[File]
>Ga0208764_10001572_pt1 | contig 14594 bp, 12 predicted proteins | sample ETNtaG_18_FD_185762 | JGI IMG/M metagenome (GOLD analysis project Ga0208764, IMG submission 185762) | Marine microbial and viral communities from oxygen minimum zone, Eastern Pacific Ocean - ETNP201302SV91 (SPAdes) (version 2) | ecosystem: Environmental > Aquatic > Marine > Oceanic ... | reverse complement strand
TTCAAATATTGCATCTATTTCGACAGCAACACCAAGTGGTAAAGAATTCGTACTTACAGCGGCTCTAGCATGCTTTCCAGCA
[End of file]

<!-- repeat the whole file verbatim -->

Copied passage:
>Ga0208764_10001572_pt1 | contig 14594 bp, 12 predicted proteins | sample ETNtaG_18_FD_185762 | JGI IMG/M metagenome (GOLD analysis project Ga0208764, IMG submission 185762) | Marine microbial and viral communities from oxygen minimum zone, Eastern Pacific Ocean - ETNP201302SV91 (SPAdes) (version 2) | ecosystem: Environmental > Aquatic > Marine > Oceanic ... | reverse complement strand
TTCAAATATTGCATCTATTTCGACAGCAACACCAAGTGGTAAAGAATTCGTACTTACAGCGGCTCTAGCATGCTTTCCAGCA